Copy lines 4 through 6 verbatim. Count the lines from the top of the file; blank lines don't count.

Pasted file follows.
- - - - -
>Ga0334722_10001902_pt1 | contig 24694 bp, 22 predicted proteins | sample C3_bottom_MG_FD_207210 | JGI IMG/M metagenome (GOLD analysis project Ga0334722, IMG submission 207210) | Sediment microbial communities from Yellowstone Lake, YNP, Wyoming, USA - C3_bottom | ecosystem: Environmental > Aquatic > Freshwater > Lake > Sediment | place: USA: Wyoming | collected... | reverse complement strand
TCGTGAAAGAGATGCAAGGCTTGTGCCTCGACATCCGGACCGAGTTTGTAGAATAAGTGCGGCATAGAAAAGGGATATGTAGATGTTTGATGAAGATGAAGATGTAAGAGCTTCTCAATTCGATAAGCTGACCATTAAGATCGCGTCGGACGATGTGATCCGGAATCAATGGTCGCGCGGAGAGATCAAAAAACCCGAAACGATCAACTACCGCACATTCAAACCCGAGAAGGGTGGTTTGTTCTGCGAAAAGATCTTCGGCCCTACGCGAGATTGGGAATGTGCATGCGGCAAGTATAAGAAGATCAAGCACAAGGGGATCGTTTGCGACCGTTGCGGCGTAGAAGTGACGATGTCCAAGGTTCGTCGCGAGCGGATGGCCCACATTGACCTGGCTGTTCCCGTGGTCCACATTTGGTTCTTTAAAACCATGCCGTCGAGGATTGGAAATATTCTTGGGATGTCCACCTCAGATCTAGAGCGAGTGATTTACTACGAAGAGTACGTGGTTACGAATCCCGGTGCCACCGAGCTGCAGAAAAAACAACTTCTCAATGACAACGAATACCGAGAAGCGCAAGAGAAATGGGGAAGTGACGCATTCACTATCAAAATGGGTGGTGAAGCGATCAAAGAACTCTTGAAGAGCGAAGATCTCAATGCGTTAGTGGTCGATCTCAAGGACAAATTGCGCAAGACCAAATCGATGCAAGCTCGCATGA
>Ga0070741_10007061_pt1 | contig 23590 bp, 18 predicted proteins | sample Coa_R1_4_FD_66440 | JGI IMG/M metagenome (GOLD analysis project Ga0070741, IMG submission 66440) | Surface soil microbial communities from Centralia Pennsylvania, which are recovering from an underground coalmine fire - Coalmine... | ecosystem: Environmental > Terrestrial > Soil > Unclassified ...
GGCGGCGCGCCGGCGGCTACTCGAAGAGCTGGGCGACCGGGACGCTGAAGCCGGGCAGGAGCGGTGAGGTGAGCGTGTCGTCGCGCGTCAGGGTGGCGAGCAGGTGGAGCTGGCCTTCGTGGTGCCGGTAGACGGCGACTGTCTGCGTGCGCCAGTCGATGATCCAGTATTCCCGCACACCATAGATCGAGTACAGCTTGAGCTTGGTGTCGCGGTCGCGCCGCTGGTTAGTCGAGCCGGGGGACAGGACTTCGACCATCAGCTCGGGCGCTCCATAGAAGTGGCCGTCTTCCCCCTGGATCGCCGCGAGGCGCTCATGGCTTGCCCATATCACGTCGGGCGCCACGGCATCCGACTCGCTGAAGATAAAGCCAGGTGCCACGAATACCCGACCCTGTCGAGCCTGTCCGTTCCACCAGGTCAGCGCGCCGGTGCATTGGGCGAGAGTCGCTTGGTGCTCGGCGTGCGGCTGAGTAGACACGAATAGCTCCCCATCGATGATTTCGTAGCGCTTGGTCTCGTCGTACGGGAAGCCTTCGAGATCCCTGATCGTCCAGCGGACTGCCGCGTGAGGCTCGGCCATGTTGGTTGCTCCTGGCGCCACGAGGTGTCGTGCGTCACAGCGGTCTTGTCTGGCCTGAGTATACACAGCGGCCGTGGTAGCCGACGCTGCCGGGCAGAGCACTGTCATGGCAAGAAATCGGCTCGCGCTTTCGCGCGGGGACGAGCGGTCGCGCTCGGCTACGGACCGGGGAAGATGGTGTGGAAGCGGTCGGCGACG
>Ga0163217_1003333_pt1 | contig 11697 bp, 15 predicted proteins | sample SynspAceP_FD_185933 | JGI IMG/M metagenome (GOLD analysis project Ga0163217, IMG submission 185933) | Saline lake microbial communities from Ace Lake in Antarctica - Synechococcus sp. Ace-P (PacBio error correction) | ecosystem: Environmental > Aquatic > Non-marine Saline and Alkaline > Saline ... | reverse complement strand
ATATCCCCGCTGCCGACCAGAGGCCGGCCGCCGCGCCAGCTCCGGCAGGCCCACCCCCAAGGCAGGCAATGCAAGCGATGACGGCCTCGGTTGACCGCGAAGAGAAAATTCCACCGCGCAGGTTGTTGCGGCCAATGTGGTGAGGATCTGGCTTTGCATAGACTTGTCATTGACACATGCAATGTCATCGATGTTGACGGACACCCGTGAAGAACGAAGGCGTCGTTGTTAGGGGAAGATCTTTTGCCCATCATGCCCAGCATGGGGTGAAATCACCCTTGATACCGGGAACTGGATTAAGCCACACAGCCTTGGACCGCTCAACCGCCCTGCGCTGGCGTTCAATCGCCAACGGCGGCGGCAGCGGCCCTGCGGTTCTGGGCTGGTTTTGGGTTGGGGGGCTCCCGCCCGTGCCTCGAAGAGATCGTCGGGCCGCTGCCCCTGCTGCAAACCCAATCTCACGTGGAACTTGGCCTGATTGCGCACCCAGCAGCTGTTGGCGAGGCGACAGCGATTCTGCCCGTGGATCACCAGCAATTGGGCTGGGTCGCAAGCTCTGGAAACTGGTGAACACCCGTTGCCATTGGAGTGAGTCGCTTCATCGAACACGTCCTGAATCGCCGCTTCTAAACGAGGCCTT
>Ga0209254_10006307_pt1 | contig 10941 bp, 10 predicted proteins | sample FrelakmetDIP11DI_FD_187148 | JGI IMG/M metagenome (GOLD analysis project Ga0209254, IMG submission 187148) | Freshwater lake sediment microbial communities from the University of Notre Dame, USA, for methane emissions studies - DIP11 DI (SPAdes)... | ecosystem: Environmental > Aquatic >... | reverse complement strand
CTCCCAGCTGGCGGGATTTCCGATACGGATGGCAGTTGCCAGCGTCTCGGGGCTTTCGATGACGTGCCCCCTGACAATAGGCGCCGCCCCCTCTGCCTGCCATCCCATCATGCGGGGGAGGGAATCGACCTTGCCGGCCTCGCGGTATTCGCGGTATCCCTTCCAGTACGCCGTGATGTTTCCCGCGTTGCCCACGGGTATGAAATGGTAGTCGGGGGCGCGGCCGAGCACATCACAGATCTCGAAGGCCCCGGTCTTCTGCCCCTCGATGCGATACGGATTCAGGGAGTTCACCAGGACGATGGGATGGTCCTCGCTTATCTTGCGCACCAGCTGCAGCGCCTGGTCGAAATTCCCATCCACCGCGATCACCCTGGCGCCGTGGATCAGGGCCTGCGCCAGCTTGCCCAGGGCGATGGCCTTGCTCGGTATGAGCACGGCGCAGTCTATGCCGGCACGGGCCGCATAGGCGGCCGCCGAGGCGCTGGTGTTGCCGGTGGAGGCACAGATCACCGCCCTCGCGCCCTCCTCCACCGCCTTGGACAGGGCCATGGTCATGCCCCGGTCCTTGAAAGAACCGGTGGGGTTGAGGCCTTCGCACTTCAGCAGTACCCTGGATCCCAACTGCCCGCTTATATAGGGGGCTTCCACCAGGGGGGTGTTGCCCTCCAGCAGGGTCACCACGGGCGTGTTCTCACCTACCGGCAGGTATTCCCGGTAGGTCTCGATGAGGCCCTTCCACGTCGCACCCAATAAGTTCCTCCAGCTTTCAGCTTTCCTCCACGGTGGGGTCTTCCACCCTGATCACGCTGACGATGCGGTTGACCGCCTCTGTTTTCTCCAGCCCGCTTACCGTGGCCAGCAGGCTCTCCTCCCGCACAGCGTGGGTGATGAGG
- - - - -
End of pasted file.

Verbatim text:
GGCGGCGCGCCGGCGGCTACTCGAAGAGCTGGGCGACCGGGACGCTGAAGCCGGGCAGGAGCGGTGAGGTGAGCGTGTCGTCGCGCGTCAGGGTGGCGAGCAGGTGGAGCTGGCCTTCGTGGTGCCGGTAGACGGCGACTGTCTGCGTGCGCCAGTCGATGATCCAGTATTCCCGCACACCATAGATCGAGTACAGCTTGAGCTTGGTGTCGCGGTCGCGCCGCTGGTTAGTCGAGCCGGGGGACAGGACTTCGACCATCAGCTCGGGCGCTCCATAGAAGTGGCCGTCTTCCCCCTGGATCGCCGCGAGGCGCTCATGGCTTGCCCATATCACGTCGGGCGCCACGGCATCCGACTCGCTGAAGATAAAGCCAGGTGCCACGAATACCCGACCCTGTCGAGCCTGTCCGTTCCACCAGGTCAGCGCGCCGGTGCATTGGGCGAGAGTCGCTTGGTGCTCGGCGTGCGGCTGAGTAGACACGAATAGCTCCCCATCGATGATTTCGTAGCGCTTGGTCTCGTCGTACGGGAAGCCTTCGAGATCCCTGATCGTCCAGCGGACTGCCGCGTGAGGCTCGGCCATGTTGGTTGCTCCTGGCGCCACGAGGTGTCGTGCGTCACAGCGGTCTTGTCTGGCCTGAGTATACACAGCGGCCGTGGTAGCCGACGCTGCCGGGCAGAGCACTGTCATGGCAAGAAATCGGCTCGCGCTTTCGCGCGGGGACGAGCGGTCGCGCTCGGCTACGGACCGGGGAAGATGGTGTGGAAGCGGTCGGCGACG
>Ga0163217_1003333_pt1 | contig 11697 bp, 15 predicted proteins | sample SynspAceP_FD_185933 | JGI IMG/M metagenome (GOLD analysis project Ga0163217, IMG submission 185933) | Saline lake microbial communities from Ace Lake in Antarctica - Synechococcus sp. Ace-P (PacBio error correction) | ecosystem: Environmental > Aquatic > Non-marine Saline and Alkaline > Saline ... | reverse complement strand
ATATCCCCGCTGCCGACCAGAGGCCGGCCGCCGCGCCAGCTCCGGCAGGCCCACCCCCAAGGCAGGCAATGCAAGCGATGACGGCCTCGGTTGACCGCGAAGAGAAAATTCCACCGCGCAGGTTGTTGCGGCCAATGTGGTGAGGATCTGGCTTTGCATAGACTTGTCATTGACACATGCAATGTCATCGATGTTGACGGACACCCGTGAAGAACGAAGGCGTCGTTGTTAGGGGAAGATCTTTTGCCCATCATGCCCAGCATGGGGTGAAATCACCCTTGATACCGGGAACTGGATTAAGCCACACAGCCTTGGACCGCTCAACCGCCCTGCGCTGGCGTTCAATCGCCAACGGCGGCGGCAGCGGCCCTGCGGTTCTGGGCTGGTTTTGGGTTGGGGGGCTCCCGCCCGTGCCTCGAAGAGATCGTCGGGCCGCTGCCCCTGCTGCAAACCCAATCTCACGTGGAACTTGGCCTGATTGCGCACCCAGCAGCTGTTGGCGAGGCGACAGCGATTCTGCCCGTGGATCACCAGCAATTGGGCTGGGTCGCAAGCTCTGGAAACTGGTGAACACCCGTTGCCATTGGAGTGAGTCGCTTCATCGAACACGTCCTGAATCGCCGCTTCTAAACGAGGCCTT